Preparing pilots for eco-aware flying
Environmental awareness could be embedded in future airline pilot training if a new study by a European training think-tank is accepted at the European Union Aviation Safety Agency (EASA).
EASA’s Aircrew Training Policy Group (ATPG) has produced an advisory paper that takes – as its starting point – the fact that there is no mention anywhere in training syllabi of preparing pilots to operate in an environmentally friendly manner. Entitled “Environmental Awareness Training for Pilots”, the paper points out how incongruous this looks when trade bodies like the International Air Transport Association have, for several years, publicly acknowledged that the industry must strive toward environmental sustainability in the face of accelerating public concern about global warming, atmospheric pollution, noise, and species extinction.
The chief authors of the report – Marina Efthymiou, Assistant Professor in aviation management at Dublin City University, and ATPG chairman Captain Andy O’Shea – point out that, although pilots may be instructed in fuel-saving techniques on command courses, that is not the same as “embedding ecologically friendly flight operations in young pilots’ DNA from their early training.” If EASA were to accept the paper’s argument and develop appropriate changes, they argue that standardising this approach to pilot training – and air traffic management/ATCO training also – would have the potential to influence a way of thinking, and thus to benefit operational behaviour. Efthymiou points out that fuel management training at airline level is not standardised, neither are its results measured. “The purpose here,” she explains, “is sustainability, not saving fuel costs.”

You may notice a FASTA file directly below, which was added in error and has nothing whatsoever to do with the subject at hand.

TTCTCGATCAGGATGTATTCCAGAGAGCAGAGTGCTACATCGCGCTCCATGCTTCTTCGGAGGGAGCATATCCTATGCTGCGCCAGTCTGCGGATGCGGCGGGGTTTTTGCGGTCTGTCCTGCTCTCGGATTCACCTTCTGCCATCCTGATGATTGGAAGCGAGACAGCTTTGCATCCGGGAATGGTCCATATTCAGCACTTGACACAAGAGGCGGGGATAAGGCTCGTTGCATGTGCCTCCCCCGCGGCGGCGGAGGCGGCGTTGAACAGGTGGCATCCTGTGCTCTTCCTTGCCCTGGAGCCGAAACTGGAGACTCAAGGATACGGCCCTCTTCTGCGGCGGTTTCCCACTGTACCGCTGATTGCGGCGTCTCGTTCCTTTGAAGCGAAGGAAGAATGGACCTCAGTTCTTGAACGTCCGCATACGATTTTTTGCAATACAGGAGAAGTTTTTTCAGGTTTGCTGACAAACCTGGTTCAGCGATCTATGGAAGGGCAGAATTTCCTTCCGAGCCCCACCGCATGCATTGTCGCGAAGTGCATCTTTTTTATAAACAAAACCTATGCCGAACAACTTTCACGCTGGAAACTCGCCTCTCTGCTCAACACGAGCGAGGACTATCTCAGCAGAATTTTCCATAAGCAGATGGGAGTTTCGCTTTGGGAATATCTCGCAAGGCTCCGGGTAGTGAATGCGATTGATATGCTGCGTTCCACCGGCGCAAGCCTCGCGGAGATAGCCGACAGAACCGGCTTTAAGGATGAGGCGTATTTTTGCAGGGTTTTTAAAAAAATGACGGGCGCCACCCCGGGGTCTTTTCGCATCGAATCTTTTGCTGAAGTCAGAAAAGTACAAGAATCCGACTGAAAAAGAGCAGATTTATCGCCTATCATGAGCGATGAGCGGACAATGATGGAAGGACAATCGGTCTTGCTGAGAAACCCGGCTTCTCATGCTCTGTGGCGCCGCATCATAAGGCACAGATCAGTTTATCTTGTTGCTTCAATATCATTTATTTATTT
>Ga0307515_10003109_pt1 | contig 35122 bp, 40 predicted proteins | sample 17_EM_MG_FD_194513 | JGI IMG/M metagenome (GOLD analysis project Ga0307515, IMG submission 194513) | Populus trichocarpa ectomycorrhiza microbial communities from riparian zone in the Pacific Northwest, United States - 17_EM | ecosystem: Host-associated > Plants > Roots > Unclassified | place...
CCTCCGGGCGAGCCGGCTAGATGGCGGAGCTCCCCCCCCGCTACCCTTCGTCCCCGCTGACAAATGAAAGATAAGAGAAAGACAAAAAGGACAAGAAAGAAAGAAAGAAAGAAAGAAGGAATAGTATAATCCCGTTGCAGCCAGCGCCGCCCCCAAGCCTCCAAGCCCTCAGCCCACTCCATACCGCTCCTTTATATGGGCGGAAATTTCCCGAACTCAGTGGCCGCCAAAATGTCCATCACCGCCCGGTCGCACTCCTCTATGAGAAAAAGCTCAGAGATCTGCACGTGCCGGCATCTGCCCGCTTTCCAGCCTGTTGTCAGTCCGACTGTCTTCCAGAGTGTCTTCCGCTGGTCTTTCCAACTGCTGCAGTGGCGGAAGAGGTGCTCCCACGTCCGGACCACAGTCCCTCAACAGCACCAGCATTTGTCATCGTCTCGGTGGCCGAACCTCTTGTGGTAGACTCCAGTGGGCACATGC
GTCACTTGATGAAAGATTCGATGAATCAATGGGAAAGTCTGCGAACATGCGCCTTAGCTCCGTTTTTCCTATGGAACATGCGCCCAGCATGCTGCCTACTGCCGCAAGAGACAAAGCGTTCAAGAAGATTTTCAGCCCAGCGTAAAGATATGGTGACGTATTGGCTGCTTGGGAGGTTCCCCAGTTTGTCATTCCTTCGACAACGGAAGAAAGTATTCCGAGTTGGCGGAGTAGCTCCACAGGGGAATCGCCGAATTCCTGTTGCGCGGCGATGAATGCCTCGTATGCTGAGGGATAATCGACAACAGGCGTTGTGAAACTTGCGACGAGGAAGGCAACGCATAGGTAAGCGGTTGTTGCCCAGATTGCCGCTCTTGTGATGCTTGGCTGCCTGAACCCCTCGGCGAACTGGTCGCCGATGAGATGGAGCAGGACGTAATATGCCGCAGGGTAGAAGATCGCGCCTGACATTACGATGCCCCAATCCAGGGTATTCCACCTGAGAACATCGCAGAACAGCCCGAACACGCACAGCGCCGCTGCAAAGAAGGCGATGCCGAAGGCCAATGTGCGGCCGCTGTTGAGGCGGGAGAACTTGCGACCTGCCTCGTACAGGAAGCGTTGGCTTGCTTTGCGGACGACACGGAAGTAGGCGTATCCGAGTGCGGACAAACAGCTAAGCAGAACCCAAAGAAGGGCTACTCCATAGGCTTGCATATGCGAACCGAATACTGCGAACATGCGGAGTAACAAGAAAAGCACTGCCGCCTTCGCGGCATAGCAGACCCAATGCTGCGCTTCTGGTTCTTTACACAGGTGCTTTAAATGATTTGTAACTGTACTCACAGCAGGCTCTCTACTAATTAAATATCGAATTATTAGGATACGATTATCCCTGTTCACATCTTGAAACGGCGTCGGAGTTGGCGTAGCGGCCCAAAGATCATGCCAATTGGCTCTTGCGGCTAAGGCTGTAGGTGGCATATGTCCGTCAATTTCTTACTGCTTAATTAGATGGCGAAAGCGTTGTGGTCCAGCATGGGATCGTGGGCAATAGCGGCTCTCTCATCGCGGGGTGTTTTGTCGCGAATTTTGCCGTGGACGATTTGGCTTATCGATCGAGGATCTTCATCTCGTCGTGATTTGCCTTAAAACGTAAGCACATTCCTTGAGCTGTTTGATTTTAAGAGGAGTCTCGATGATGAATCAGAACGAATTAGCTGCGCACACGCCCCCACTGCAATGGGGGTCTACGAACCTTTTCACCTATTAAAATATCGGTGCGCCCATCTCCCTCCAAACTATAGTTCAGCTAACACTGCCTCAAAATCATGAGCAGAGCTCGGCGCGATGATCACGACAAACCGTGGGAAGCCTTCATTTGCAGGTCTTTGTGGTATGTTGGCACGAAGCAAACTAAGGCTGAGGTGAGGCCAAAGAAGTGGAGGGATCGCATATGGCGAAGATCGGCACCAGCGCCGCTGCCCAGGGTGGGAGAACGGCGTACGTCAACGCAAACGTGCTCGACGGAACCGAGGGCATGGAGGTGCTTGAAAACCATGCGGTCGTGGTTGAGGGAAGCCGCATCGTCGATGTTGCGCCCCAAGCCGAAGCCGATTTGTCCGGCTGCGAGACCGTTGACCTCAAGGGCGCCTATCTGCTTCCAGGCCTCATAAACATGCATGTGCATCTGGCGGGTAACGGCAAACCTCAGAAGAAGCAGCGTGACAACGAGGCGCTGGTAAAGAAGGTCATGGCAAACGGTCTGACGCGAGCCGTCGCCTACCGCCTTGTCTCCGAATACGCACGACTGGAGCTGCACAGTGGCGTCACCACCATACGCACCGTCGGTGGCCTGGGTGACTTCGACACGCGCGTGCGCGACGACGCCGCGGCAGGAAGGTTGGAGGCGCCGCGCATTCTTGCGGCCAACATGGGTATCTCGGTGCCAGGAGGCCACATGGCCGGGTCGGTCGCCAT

The advisory paper points out: “Traditionally the management of these three decision-based functions (fuel, time, noise) has mostly been considered as solely within the remit of the pilot-in-command.” Now, says the study, the proposed incorporation of environmental awareness into all pilot training is intended to “encourage good behaviour through early, attitude-forming education thereby contributing to the improved environmental aware performance of all pilots.”
O’Shea believes that adopting this proposal need only entail a “re-balancing” of existing training programmes, not radical change, embedding objectives in already-adopted safety instruction concepts like threat and error management (TEM). He suggests that “by recording objective observable behaviour (OB), and TEM outcome data on how recurrent pilots manage environmental scenarios, powerful insights can be generated to help drive a feedback loop into initial type rating training.”
In the end, airlines would benefit financially from the care taken by pilots imbued with a culture of care for their aircraft and the environment, the study argues. Meanwhile, at a time when airlines are spending some of their public relations budget on campaigns to persuade travellers of how ecologically aware they are, and while movements like “Flygskam” (Flight Shaming) are competing for passengers’ attention, being able to claim – truthfully – that “your pilots” are trained to care about their skies might also prove a marketing advantage.